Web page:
Drug will save lives of accident victims, says study

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Emergency treatment after a road accident
Image caption,
Early treatment with TXA could combat the effects of serious bleeding

Up to 100,000 lives could be saved every year if a known drug were given to seriously bleeding trauma patients, says a report from a global trial.

The research reported in The Lancet shows that tranexamic acid (TXA), which helps blood to clot, could lower the risk of dying by 15%.

Developing countries would benefit most from this treatment, say researchers after studying 20,000 patients.

Each year 600,000 injured patients bleed to death worldwide.

World Health Organisation figures show that nearly six million people die each year from injuries, which accounts for 10% of the world's deaths.

Most of those injury deaths occur in developing countries, where deaths from road traffic crashes and homicide have been steadily increasing. Almost half of those deaths are caused by bleeding.

Although previous smaller trials had shown that TXA reduced bleeding in patients undergoing major surgery, this was the first trial to test its effect on injured patients with severe bleeding.

Drug injection

The trial involved patients from 274 hospitals across 40 countries.

These included victims of traffic accidents, shootings, stabbings or land mine injuries.

The patients were injected with 1g of TXA within a few hours of being injured, followed by another 1g in a drip over the next eight hours, or a matching placebo.

After studying the numbers of deaths in hospital within four weeks of injury, researchers found that TXA reduced the chances of death, due to massive blood loss, by one sixth.

Ian Roberts, professor of epidemiology from the London School of Hygiene and Tropical Medicine, led the CRASH-2 international trial. He said it showed a "highly significant reduction in risk of dying".

"The large number of patients treated in very different healthcare settings around the world means we can be sure that prompt use of TXA will be of benefit to trauma patients in all kinds of facilities," he said.

The trial also showed no evidence of complications or unwanted clotting, which doctors had feared.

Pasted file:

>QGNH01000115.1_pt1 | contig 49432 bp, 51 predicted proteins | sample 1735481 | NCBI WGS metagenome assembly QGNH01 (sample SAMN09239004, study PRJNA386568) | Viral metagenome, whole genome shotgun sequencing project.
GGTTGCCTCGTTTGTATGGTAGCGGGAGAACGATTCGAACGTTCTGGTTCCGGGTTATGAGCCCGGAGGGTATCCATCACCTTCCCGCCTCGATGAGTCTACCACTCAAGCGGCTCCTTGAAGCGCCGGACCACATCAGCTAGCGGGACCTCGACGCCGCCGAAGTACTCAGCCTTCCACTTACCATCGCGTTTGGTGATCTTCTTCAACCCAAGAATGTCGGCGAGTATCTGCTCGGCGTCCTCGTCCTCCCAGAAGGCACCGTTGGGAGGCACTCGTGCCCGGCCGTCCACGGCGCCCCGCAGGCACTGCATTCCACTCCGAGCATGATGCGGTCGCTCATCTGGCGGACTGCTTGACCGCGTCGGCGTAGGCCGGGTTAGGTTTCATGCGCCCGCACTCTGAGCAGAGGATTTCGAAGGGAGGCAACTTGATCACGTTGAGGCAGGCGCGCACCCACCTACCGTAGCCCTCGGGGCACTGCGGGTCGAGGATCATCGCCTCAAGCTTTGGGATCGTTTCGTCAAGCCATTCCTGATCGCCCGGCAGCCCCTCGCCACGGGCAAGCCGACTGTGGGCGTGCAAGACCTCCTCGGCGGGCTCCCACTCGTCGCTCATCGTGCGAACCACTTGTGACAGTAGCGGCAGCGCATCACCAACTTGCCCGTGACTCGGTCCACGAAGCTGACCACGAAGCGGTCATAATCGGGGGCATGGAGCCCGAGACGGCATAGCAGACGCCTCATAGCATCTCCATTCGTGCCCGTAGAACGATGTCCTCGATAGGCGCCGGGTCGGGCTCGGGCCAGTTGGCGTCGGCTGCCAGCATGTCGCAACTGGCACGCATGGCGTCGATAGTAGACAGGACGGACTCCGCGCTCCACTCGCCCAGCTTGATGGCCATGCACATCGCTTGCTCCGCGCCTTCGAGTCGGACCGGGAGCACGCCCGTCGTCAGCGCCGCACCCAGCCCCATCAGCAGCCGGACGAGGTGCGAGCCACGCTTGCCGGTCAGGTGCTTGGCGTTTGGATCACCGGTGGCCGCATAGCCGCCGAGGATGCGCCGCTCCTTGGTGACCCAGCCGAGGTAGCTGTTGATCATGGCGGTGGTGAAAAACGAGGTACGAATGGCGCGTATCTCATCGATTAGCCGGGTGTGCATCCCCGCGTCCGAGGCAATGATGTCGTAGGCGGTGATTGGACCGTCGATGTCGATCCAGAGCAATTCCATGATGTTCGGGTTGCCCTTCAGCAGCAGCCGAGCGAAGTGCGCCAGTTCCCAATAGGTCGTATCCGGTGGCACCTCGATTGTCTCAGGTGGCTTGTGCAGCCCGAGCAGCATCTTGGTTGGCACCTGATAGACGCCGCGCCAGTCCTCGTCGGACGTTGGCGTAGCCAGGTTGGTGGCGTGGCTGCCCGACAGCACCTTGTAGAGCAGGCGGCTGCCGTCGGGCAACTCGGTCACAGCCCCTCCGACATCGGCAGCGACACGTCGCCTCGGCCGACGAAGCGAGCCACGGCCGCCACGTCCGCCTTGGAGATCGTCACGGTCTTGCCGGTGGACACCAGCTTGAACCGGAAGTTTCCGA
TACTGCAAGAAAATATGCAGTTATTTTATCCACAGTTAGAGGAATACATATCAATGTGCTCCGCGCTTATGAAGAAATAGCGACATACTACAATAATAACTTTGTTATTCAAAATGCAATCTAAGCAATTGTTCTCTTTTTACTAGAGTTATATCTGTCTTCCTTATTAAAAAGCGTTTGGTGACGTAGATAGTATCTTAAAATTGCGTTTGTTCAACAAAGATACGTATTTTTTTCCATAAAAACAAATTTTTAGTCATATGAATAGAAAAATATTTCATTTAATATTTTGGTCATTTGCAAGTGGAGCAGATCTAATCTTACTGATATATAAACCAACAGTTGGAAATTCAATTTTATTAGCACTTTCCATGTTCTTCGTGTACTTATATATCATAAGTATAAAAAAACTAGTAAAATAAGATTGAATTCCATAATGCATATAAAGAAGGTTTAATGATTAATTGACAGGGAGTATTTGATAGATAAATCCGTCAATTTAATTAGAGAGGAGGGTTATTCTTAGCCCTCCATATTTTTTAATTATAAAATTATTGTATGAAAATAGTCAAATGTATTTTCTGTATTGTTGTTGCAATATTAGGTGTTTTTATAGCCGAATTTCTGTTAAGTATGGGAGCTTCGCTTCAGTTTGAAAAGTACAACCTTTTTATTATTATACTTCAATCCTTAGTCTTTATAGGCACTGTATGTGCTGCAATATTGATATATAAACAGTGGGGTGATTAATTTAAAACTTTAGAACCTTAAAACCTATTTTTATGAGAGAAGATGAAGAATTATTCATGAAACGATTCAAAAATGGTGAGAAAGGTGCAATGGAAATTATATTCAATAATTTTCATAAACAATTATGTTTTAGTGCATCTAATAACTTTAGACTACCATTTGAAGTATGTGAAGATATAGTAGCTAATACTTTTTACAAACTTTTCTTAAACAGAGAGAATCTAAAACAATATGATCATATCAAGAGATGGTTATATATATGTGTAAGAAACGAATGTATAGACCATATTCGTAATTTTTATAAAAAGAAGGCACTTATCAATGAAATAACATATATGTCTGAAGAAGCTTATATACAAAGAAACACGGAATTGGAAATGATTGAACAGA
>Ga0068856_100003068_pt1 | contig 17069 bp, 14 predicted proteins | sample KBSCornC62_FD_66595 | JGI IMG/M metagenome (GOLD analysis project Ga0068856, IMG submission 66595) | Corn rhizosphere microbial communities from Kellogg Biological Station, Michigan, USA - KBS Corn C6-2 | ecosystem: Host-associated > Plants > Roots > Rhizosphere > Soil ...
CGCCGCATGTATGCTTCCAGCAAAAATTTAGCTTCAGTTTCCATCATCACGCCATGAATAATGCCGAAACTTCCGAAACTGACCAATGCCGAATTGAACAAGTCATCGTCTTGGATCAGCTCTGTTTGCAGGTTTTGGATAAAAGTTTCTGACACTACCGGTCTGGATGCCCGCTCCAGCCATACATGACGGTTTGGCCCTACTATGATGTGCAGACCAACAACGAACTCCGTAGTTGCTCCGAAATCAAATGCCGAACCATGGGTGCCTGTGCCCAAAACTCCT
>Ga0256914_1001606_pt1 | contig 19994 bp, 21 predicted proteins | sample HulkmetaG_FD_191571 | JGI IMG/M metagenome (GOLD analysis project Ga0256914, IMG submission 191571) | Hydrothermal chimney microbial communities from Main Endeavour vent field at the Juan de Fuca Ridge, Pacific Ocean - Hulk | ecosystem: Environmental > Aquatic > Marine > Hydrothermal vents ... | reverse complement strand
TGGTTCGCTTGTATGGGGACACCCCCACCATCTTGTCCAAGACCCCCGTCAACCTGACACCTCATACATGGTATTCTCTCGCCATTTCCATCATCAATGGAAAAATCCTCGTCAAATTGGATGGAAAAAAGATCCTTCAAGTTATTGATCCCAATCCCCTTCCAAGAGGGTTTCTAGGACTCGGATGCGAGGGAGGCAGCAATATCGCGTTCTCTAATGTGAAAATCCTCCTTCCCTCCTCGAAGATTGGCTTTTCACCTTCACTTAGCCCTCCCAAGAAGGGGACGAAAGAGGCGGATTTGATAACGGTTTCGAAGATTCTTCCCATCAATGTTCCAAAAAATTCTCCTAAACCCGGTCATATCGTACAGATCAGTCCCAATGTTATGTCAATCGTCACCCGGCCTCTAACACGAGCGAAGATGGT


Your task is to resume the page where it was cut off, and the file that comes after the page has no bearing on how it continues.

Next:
Researchers estimate that TXA could prevent up to 100,000 deaths every year across the world. In countries like India and China it could save about 12,000 lives each year, they predict.

Two thousand deaths a year could be saved in the United States and more in Europe. In the UK, where about 1,800 people die from bleeding after injury each year, researchers say TXA could cut this figure by about 280.

Addressing the practicalities of making the drug available worldwide, Professor Roberts said: "TXA is one of the cheapest ways to save a life there is".

The poverty problem

TXA costs about £3 per gram; it is easily administered and does not need to be refrigerated, he says. It can also be manufactured by a number of different companies.

The authors of the trial report recommend that tranexamic acid, should be available to doctors treating trauma patients in all countries, and should be considered for inclusion on the WHO List of Essential Medicines.

Dr Etienne Krug, director of violence and injury prevention and disability at the World Health Organisation, said that doctors needed to be aware of the trial results.

"We want to avoid injuries happening in the first place but we also need to strengthen the trauma response. Death and serious injury throw families into poverty, so the problem affects hundreds of millions every year worldwide."

The trial was jointly funded by the National Institute for Health Research, part of the Department of Health, the drug company Pfizer, the BUPA Foundation and the JP Moulton Charitable Foundation.

UK health minister Earl Howe said: "This is a great example of how important research can help the NHS save more lives and spread best practice around the world."

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